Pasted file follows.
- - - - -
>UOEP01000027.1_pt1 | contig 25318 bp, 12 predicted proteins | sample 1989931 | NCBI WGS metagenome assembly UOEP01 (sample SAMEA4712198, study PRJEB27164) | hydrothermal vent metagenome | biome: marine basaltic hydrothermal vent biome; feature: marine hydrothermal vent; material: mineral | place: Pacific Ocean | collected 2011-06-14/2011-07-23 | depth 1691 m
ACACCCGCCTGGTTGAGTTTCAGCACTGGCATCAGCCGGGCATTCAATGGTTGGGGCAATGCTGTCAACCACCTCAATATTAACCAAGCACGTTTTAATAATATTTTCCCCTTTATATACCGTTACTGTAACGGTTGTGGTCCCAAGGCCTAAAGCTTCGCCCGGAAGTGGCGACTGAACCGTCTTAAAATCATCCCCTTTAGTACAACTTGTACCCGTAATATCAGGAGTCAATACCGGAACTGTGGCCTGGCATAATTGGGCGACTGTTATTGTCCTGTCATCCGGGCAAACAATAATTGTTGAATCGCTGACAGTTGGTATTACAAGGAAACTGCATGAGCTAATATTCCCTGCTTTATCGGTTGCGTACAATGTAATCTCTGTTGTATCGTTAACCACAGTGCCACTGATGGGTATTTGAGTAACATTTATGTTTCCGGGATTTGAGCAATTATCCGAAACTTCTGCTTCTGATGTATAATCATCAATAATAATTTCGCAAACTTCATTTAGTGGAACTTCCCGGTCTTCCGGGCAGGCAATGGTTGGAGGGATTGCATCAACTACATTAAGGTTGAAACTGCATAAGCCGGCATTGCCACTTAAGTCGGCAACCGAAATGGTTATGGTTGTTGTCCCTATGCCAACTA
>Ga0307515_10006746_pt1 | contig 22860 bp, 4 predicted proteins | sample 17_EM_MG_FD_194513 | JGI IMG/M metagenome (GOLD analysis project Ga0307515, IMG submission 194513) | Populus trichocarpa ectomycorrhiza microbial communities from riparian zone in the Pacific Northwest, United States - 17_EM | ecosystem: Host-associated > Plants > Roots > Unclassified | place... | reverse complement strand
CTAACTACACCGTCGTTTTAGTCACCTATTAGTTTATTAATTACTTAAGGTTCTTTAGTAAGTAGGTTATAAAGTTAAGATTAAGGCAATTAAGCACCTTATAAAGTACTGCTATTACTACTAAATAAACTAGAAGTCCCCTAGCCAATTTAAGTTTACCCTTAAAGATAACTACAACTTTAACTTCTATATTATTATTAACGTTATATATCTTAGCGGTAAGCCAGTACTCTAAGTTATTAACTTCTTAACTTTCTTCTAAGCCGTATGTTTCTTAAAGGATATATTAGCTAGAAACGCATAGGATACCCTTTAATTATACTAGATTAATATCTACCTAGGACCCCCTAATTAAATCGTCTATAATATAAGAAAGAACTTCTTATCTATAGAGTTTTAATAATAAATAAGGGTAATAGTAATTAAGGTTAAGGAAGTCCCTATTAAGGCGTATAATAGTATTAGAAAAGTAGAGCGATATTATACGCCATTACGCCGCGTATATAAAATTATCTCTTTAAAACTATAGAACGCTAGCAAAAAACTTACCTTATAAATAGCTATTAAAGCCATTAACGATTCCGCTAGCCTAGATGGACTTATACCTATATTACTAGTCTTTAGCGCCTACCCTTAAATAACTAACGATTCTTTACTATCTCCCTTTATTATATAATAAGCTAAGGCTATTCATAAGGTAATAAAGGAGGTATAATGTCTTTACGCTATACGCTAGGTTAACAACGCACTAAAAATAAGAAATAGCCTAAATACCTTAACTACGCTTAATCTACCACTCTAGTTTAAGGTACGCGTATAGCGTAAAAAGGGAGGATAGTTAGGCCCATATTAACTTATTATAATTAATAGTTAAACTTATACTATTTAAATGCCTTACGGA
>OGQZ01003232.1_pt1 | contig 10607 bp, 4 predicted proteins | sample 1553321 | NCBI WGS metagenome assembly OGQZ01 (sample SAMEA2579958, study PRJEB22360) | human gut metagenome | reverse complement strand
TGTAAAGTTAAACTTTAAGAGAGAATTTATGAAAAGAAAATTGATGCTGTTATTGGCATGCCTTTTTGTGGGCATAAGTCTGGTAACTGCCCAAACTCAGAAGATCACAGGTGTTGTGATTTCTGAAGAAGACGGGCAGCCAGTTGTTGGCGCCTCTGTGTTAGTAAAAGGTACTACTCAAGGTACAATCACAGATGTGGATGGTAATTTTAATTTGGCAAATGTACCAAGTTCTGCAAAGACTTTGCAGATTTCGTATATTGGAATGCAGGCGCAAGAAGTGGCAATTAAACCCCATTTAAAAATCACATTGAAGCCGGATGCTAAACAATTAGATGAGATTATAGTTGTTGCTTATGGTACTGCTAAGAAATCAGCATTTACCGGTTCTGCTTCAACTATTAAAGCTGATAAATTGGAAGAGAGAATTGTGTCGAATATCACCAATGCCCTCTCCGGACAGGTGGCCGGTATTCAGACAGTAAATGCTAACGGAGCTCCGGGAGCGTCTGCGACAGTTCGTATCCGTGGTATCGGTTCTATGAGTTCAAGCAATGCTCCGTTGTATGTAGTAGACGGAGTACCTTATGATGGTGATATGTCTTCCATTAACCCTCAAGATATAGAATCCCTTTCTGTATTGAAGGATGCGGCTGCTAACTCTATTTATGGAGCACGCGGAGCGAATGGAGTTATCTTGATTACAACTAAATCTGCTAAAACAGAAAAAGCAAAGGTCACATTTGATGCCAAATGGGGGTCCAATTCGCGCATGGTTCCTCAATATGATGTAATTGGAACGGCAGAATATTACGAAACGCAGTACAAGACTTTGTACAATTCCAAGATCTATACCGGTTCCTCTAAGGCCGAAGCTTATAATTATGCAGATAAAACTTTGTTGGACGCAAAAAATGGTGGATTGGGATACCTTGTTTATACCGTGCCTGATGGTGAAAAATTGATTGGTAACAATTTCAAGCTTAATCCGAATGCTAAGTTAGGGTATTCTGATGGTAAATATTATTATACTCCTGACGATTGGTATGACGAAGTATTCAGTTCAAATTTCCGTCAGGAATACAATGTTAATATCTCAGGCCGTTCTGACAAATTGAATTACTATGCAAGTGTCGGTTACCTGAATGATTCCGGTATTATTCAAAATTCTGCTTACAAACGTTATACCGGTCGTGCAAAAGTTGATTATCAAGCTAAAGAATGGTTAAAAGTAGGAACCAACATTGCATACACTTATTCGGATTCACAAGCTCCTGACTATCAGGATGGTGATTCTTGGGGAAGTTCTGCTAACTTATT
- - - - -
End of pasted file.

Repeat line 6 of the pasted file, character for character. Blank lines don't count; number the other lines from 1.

TGTAAAGTTAAACTTTAAGAGAGAATTTATGAAAAGAAAATTGATGCTGTTATTGGCATGCCTTTTTGTGGGCATAAGTCTGGTAACTGCCCAAACTCAGAAGATCACAGGTGTTGTGATTTCTGAAGAAGACGGGCAGCCAGTTGTTGGCGCCTCTGTGTTAGTAAAAGGTACTACTCAAGGTACAATCACAGATGTGGATGGTAATTTTAATTTGGCAAATGTACCAAGTTCTGCAAAGACTTTGCAGATTTCGTATATTGGAATGCAGGCGCAAGAAGTGGCAATTAAACCCCATTTAAAAATCACATTGAAGCCGGATGCTAAACAATTAGATGAGATTATAGTTGTTGCTTATGGTACTGCTAAGAAATCAGCATTTACCGGTTCTGCTTCAACTATTAAAGCTGATAAATTGGAAGAGAGAATTGTGTCGAATATCACCAATGCCCTCTCCGGACAGGTGGCCGGTATTCAGACAGTAAATGCTAACGGAGCTCCGGGAGCGTCTGCGACAGTTCGTATCCGTGGTATCGGTTCTATGAGTTCAAGCAATGCTCCGTTGTATGTAGTAGACGGAGTACCTTATGATGGTGATATGTCTTCCATTAACCCTCAAGATATAGAATCCCTTTCTGTATTGAAGGATGCGGCTGCTAACTCTATTTATGGAGCACGCGGAGCGAATGGAGTTATCTTGATTACAACTAAATCTGCTAAAACAGAAAAAGCAAAGGTCACATTTGATGCCAAATGGGGGTCCAATTCGCGCATGGTTCCTCAATATGATGTAATTGGAACGGCAGAATATTACGAAACGCAGTACAAGACTTTGTACAATTCCAAGATCTATACCGGTTCCTCTAAGGCCGAAGCTTATAATTATGCAGATAAAACTTTGTTGGACGCAAAAAATGGTGGATTGGGATACCTTGTTTATACCGTGCCTGATGGTGAAAAATTGATTGGTAACAATTTCAAGCTTAATCCGAATGCTAAGTTAGGGTATTCTGATGGTAAATATTATTATACTCCTGACGATTGGTATGACGAAGTATTCAGTTCAAATTTCCGTCAGGAATACAATGTTAATATCTCAGGCCGTTCTGACAAATTGAATTACTATGCAAGTGTCGGTTACCTGAATGATTCCGGTATTATTCAAAATTCTGCTTACAAACGTTATACCGGTCGTGCAAAAGTTGATTATCAAGCTAAAGAATGGTTAAAAGTAGGAACCAACATTGCATACACTTATTCGGATTCACAAGCTCCTGACTATCAGGATGGTGATTCTTGGGGAAGTTCTGCTAACTTATT